In this Sounds of California Bayview concert on April 29, 2018, our musical artists ponder displacement, migration, and creating a new sense of home. They musicians hail from the Bay Area’s African-American, Vietnamese, Kurdish, and Chicano communities.
Sounds of California takes place in the heart of the Bayview-Hunter’s Point neighborhood, once the pristine coastal fishing grounds of the First Peoples: the Muwekma Ohlone tribe. They understood the bountiful waterways of the area and sailed their boats between what is now India Basin to the East Bay to trade goods. Their shellmounds dotted the coastline of the Bay, along the modern-day Bay Trails that are now being converted into neighborhood walking and bike paths. The Muwekma Ohlone lived in this area over 5,000 years ago, but they are not forgotten or extinct. They continue to live and thrive in the Bay Area today with a near dormant language in use, and the next generation is taking their indigenous knowledge into the future.
Then, during World War II, employment drew many African Americans to Hunter’s Point in the search for a better life. The housing project on the hill is a stark reminder of the 1940’s housing, which a few decades later became the “projects,” a site of contention and poverty in the 1970’s. Today, the Bayview is at the nexus of gentrification, with demands for new housing and development due to the Bay Area’s booming tech economy. Transformation is the heart and soul of this neighborhood. The theme of Sounds of California Bayview is migration and change, much like the transitional nature of this neighborhood.
The history of the Bayview-Hunter’s Point neighborhood embodies the very questions we ask ourselves in the Sounds of California program: What does home mean when your lineage is disrupted by migration, war, coercion, economics, or personal choice? What makes us belong to a place? What is the sonic footprint we carry in our hearts and minds to give us a sense of home? What do you carry in your memory that helps you know that you belong?
How these ideas translate into the songs and stories we share offer us a reflection of who we are and what connects us to a place. For all of the musical artists in this program, there is a long line of memory extending perhaps generations.
As a child in Turkey, Isik Berfin grew up surrounded by her mother, Özden Öztropak’s songs and instruments made by her great-grandfather. Her family belongs to the minority Kurdish-Alevi community, which historically suffered persecution in Turkey. Berfin and her mother later moved to San Francisco, where music took on even more meaning in their lives.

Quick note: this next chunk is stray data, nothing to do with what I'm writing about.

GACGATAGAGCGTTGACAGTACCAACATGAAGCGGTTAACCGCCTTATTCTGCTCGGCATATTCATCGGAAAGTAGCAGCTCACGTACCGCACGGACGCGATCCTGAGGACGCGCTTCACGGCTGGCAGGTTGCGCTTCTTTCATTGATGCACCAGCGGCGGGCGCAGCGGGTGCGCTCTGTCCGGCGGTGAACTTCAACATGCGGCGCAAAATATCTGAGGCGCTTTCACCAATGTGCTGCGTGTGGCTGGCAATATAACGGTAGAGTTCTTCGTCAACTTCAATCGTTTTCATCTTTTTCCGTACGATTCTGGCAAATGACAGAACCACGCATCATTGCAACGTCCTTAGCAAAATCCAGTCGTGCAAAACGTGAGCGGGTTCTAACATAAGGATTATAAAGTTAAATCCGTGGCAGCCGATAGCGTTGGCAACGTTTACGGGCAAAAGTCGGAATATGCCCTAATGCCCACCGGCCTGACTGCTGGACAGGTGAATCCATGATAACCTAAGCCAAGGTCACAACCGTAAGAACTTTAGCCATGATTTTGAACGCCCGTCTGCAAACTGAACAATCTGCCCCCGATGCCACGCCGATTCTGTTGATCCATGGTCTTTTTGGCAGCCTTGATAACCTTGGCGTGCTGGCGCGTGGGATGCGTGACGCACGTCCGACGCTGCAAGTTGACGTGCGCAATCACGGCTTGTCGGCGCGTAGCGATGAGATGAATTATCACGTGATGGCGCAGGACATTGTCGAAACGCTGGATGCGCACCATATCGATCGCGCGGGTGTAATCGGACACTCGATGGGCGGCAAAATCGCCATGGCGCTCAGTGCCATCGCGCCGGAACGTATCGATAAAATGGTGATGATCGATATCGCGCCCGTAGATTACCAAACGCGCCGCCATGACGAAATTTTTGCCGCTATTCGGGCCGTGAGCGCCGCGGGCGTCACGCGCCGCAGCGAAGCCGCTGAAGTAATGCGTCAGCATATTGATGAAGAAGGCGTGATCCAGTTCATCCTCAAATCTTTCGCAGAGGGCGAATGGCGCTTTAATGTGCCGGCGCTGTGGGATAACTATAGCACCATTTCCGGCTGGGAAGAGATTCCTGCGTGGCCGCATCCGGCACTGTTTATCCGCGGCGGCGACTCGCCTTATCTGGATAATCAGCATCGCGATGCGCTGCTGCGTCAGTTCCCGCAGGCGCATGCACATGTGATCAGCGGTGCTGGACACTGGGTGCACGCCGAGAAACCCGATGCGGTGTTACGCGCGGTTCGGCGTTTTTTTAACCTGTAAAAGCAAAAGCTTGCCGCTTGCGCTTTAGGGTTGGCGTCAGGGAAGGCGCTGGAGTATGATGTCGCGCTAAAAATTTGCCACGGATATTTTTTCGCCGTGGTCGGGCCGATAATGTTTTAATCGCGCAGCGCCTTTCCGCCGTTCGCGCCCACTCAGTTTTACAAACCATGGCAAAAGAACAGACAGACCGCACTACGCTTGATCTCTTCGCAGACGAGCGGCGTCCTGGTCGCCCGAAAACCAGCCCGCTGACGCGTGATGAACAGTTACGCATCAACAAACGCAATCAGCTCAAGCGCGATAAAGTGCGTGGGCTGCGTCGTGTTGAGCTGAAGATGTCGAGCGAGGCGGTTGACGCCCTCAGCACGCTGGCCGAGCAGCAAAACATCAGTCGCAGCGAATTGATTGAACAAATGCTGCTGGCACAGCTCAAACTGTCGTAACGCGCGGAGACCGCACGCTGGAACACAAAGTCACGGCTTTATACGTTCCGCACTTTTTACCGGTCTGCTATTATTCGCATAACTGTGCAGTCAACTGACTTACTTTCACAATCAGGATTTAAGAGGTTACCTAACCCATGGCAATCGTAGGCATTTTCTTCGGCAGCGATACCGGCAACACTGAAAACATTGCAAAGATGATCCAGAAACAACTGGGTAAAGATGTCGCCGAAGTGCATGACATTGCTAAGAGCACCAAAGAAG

“It was something I was born into,” 21-year-old Berfin says,”but when I came to the U.S., I understood that I have to keep this alive; I have to tell people who I am so that it won’t die.”
For the Peña-Govea Family, music is a key part of their life. Miguel Govea and Susan Peña raised their two daughters in San Francisco’s Mission District, where they grew up singing regional Mexican music around the kitchen table. Today, Mr. Govea teaches music to youth from Central America who recently arrived in this country alone.
Rewind to the 1970’s, when Vietnamese refugees arrived into the U.S. at the end of the Vietnam War. As a teenage refugee, Hang Le To settled in San Francisco, and later started volunteering at the Au Co Cultural Center. She now serves as Executive Director of the center, which hosts Vietnamese language classes and helps children of immigrants learn their parents’ language. In 2010, Ms. Le To founded Au Co’s music program, now well-known for its dynamic Vietnamese zither (Đàn Tranh) ensemble that wows audiences nationwide.
The music of the Omnira Institute’s choir preserves West African musical traditions and honors their ancestors, who came to this country as slaves. They also respond to present-day events by bringing their sacred songs and drumming to communities where police violence has claimed the lives of African-American men.
Sunday, April 29, 2018 (2-5 pm)
Bayview Opera House
4705 3rd St, San Francisco, CA 94124
Suggested Donation: $5
Venue information: http://bvoh.org
The Sounds of California initiative is an ongoing partnership between the Alliance for California Traditional Arts (ACTA), Radio Bilingüe, and the Smithsonian Center for Folklife and Cultural Heritage to explore how experiences of immigration are embedded and archived within music, sound, and social practice across our state. Through this project, we are creating a new public collection of music recordings that document the histories and cultures of California’s communities.